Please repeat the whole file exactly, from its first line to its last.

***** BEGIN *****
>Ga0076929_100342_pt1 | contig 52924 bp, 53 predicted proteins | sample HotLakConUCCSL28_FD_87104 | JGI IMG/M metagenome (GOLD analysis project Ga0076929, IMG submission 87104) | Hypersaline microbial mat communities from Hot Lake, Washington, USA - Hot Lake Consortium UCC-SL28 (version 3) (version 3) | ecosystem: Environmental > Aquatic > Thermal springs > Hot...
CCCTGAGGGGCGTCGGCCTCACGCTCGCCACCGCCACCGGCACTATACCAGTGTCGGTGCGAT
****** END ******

>Ga0076929_100342_pt1 | contig 52924 bp, 53 predicted proteins | sample HotLakConUCCSL28_FD_87104 | JGI IMG/M metagenome (GOLD analysis project Ga0076929, IMG submission 87104) | Hypersaline microbial mat communities from Hot Lake, Washington, USA - Hot Lake Consortium UCC-SL28 (version 3) (version 3) | ecosystem: Environmental > Aquatic > Thermal springs > Hot...
CCCTGAGGGGCGTCGGCCTCACGCTCGCCACCGCCACCGGCACTATACCAGTGTCGGTGCGAT